Balloon pulmonary valvuloplasty in neonates with critical pu
Critical pulmonary stenosis (PS) is one of the life-threatening congenital heart diseases which present during the neonatal period with cyanosis. Surgical valvotomy was once the procedure of choice for critical PS; however, balloon pulmonary valvuloplasty (BPV) has now become the standard treatment. Although the procedure is usually simple, crossing the pulmonary valve from the femoral vein can be difficult, especially when severe tricuspid regurgitation and right atrium dilatation are present. In such patients, the maneuver can be simplified by using the right internal jugular vein approach. However, many operators are reluctant to use this approach because of unfamiliarity with the technique, potential complications, and paucity of reports. In this study a comparison of transjugular with the transfemoral approach in terms of procedure time and complications.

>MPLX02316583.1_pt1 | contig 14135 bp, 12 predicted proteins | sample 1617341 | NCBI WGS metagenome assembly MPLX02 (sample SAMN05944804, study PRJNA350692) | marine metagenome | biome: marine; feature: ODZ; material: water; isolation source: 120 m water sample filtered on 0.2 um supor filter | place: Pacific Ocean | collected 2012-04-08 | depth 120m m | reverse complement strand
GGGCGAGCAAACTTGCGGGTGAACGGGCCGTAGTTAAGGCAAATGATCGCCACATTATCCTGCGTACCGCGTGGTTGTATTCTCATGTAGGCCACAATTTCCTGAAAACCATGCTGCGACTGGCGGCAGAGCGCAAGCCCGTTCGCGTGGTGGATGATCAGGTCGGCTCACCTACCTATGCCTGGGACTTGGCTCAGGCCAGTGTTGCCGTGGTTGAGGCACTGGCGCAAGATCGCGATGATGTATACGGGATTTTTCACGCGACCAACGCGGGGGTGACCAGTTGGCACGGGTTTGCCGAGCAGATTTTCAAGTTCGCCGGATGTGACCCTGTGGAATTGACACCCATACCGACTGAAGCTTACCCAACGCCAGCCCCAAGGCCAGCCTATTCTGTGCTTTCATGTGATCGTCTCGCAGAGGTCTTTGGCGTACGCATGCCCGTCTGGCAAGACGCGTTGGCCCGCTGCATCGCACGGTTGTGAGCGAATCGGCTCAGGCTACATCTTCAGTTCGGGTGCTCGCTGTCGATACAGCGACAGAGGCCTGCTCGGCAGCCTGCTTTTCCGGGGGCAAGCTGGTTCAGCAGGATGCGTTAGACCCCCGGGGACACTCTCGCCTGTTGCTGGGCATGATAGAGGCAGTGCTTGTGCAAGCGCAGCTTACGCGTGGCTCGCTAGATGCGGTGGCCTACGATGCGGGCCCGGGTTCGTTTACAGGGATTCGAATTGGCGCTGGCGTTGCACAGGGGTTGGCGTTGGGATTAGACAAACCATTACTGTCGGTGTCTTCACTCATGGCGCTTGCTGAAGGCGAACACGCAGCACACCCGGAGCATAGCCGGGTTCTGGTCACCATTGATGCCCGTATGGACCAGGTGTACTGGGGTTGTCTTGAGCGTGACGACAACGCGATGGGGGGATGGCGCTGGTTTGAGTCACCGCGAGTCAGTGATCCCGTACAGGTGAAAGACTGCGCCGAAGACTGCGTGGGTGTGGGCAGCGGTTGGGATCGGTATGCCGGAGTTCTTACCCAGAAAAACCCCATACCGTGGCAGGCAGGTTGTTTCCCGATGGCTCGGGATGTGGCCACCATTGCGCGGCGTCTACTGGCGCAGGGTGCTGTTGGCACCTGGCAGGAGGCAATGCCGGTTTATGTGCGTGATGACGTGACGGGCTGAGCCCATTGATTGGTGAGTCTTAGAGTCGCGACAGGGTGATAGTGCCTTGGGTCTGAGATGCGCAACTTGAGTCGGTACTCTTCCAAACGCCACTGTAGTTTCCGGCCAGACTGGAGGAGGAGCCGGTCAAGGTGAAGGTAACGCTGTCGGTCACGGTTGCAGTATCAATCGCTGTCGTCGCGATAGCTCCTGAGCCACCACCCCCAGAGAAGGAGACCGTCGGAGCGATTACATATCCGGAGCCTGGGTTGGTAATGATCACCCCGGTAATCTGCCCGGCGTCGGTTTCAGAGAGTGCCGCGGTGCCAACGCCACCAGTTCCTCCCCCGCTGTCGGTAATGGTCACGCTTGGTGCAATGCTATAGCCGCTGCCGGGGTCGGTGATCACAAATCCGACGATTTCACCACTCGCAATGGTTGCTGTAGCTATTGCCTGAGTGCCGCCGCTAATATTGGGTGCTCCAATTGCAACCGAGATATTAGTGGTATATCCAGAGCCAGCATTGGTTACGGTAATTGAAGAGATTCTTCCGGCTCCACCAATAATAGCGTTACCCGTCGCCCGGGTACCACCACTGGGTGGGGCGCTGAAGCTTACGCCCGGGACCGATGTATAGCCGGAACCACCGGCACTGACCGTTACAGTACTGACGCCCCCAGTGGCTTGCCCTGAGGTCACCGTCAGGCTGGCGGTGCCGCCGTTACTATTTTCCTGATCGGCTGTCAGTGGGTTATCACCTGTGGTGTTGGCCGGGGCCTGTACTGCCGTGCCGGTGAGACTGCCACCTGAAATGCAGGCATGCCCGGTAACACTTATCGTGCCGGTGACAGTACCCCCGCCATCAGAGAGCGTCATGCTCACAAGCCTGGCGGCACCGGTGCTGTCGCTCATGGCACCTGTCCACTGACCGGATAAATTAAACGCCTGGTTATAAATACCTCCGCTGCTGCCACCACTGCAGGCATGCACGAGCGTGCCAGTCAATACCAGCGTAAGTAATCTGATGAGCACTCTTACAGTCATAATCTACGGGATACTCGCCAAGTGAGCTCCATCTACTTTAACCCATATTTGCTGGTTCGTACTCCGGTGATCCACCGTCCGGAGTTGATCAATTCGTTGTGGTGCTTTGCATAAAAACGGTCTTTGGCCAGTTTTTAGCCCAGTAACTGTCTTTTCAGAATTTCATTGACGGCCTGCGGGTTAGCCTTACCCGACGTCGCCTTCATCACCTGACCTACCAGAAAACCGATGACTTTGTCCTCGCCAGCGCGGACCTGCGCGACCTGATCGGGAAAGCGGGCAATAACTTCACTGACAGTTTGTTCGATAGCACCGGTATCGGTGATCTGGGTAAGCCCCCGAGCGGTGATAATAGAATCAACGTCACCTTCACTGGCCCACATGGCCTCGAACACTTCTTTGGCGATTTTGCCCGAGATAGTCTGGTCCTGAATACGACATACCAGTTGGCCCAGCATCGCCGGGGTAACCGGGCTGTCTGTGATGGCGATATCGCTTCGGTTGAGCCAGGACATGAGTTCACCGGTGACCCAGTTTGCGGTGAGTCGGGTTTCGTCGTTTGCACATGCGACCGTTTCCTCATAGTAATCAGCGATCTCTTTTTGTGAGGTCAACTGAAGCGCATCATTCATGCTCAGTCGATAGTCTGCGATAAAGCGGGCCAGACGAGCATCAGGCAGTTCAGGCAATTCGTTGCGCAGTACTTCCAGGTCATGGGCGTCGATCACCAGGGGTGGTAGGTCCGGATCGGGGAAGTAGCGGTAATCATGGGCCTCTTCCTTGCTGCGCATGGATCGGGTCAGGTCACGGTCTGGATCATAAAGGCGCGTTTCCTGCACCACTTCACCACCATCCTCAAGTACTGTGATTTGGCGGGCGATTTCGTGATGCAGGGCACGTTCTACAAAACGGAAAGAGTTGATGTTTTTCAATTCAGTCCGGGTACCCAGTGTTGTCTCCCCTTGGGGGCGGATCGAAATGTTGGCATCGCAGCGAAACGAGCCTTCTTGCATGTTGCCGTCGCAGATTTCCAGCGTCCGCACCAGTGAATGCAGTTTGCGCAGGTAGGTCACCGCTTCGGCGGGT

Of 15 neonates undergoing BPV, eight were done using the transjugular approach and seven using the femoral approach. The mean age and weight in both groups were similar. In all eight patients using a transjugular approach, crossing the pulmonary valve was consistently quick and easy. The total procedural time, pulmonary crossing time, and fluoro time was significantly shorter using the transjugular approach. There were no complications relating to vascular access. Moreover, the BPV procedure itself demonstrated comparable results in both groups. Conclusively, Shorter procedural time and low rate of complication make the transjugular approach a better choice for BPV procedure in critical PS. Most importantly, it can minimize radiation exposure to patients.